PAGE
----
1. Acrobranch, Stellenbosch
I’m dangling in mid-air – ten metres above ground and from a single cable between bluegum trees. I’ve fallen off the DNA Bridge.
The paralysing shock’s turned my brain and body to mush. But course instructor, Sifiso’s soothing voice tells me he’s coming to the rescue. Like Superman, he scoops me up to safety with a single arm.
On all four aerial courses at Acrobranch, Stellenbosch, instructors constantly tell you to ‘hook up’ to the carabiners on the safety cable. Important, though an irritating distraction.
Adults and kids alike here are challenged to reach new heights-and overcome fears of the same – as courses progressively increase in difficulty.
Taking on the most advanced Red course, as I did, also meant dealing with The Rings: stepping into small metal rings to progress while holding ropes to keep your body from splitting apart! Up here even grown men have involuntarily begun urinating in fear, leaving the course unfinished.
Negotiating the Log Bridge with more rope and less log and getting your legs in a wobbly twist on the Rope Walk are no walk in the park, either. Par for the course are bruised and aching bodies afterwards.
Taking a breather on a treetop platform I’m enviously watching and listening to the children’s thrills and spills on the easier Green and Blue courses.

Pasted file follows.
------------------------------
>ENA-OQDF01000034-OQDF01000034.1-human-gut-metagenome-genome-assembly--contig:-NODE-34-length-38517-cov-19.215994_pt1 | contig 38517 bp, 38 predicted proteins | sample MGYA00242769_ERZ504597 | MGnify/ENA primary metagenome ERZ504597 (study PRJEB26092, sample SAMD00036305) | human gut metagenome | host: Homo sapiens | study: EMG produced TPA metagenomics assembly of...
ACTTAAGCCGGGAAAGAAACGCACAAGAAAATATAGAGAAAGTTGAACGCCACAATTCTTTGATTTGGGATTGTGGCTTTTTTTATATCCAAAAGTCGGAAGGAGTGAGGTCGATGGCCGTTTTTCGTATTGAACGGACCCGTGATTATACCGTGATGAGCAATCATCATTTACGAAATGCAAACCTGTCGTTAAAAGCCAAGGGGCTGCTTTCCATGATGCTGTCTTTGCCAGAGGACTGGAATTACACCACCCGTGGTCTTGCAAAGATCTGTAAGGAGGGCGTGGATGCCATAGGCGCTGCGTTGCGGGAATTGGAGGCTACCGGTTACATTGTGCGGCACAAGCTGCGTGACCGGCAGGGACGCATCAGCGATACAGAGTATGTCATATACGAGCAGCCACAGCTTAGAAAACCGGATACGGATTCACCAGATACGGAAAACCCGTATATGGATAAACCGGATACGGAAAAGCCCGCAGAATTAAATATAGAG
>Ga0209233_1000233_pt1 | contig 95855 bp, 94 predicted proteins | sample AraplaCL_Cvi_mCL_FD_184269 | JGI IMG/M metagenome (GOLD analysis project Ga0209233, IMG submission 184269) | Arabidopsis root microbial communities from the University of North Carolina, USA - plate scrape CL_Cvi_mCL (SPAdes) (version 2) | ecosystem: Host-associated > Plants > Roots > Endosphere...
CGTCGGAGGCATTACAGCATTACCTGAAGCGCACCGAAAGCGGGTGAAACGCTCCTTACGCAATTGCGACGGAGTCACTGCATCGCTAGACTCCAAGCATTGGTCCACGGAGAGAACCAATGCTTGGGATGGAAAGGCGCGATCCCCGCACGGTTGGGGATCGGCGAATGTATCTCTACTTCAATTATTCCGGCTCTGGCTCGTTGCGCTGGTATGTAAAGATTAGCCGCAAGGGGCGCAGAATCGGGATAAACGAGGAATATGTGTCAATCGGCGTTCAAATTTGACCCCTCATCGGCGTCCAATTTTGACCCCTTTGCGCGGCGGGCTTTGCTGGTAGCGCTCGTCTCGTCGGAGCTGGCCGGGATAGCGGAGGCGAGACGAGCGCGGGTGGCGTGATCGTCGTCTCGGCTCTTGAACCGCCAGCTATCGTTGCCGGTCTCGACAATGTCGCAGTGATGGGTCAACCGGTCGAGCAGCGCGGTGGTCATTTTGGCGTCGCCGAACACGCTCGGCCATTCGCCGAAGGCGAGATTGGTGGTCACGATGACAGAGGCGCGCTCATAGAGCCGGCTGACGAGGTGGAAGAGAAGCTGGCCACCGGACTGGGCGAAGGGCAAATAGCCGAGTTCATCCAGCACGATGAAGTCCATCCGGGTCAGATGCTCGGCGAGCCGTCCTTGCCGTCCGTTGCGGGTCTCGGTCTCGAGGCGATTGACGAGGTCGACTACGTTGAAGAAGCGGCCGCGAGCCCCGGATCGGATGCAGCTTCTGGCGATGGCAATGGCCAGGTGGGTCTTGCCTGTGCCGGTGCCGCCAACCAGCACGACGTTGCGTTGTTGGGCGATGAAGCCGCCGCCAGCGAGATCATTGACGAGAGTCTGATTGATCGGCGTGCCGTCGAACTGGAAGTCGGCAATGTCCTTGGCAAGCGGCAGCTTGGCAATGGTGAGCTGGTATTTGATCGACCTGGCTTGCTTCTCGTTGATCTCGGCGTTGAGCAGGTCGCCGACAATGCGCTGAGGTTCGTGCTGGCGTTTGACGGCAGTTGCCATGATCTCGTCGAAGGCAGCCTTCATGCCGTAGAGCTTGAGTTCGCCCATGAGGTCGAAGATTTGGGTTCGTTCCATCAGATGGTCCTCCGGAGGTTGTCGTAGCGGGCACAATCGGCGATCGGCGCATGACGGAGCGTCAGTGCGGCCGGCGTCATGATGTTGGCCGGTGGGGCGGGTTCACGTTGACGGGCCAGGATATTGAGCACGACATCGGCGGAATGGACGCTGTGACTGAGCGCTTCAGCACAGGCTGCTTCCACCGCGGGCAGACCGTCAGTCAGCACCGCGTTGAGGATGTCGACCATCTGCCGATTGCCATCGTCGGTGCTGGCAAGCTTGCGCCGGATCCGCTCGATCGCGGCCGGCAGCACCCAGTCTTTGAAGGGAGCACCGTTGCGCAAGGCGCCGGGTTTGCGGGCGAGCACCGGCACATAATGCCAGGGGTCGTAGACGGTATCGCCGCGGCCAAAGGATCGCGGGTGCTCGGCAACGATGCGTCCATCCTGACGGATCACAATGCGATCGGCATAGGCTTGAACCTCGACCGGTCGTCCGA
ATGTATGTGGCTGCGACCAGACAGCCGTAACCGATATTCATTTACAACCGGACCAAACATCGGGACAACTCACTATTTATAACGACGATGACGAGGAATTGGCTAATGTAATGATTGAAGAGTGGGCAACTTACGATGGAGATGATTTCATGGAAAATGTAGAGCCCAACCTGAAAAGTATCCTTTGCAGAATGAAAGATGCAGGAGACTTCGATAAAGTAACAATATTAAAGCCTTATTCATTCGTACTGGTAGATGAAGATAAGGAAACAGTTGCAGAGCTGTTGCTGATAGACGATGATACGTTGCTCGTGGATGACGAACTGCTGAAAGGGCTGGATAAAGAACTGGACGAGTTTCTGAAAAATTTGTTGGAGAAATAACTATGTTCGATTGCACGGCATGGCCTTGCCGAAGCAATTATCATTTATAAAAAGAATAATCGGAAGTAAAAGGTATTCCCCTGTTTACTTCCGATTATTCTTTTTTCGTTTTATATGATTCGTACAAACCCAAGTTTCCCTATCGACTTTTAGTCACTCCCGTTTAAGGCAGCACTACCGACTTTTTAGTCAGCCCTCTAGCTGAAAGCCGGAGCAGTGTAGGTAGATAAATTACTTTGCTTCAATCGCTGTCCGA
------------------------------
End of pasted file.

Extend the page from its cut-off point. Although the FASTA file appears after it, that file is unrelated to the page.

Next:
Under sixes haves a cute yellow course. Their most loved activities: the 12 metre long zipline – where parents sometimes become an extra ground harness – and the four-wheeled aerial scooter on two cables.
My eventual reward is the Red Zipline, followed by an even better 130 metre long Big Zip experience, which descends and extends across the park. Eyes open, I’m almost enjoying it.
Back on terra firma Sifiso’s rated me an eight out of ten. “You’re calm and confident up there.” Who would have thought it?
If you think tobogganing is exclusively northern hemisphere fun that requires snow, think again.
Cool Runnings is an African version that combines a three-hectare green, grassy hillside with a long, ground-level steel slide your toboggan sits in.
Big girls and their riding thrills and big boys and their toys don’t need excuses here. Though the under seven’s are required to ride with an adult on the almost 1.5 kilometre track.
Snake your (automated) way uphill, prepare to work your joystick, lean into the curve and brake downhill for an exhilirating ride. Speeds up to 40km per hour can be reached.
Stick to staff-outlined rules for safety, though a 25 metre distance between riders does apply.
Non-participating family may prefer to cheer on from the upper covered spectator station.
Cool Runnings attracts corporate teams, honeymooners, adrenalin-crazed couples, kids and adult celebrations who all share a single common trait: a sense of adventure.
But be warned – unless you’re adrenalin-addicted relatives purchasing the Happy Family Combo of 18 rides – this is pretty pricy pleasure, specials notwithstanding.
Jumping from a trampoline directly into a pit of massive foam cubes garnered the most laughs for us at trampoline centre, Rush.
Falling in was great fun but trying to tread on the sea of foam to exit the pit was like being trapped in quicksand. However, assistants are always close.
The brave can jump into the pit from an even dizzier height by climbing an adjoining diving board.
A trampoline volleyball-playing tweenage girl gang help orientate my adult daughter, Yajna and I. My best was the ultra-springy ‘advanced’ one – though I never even mastered jumping into an upright position on it!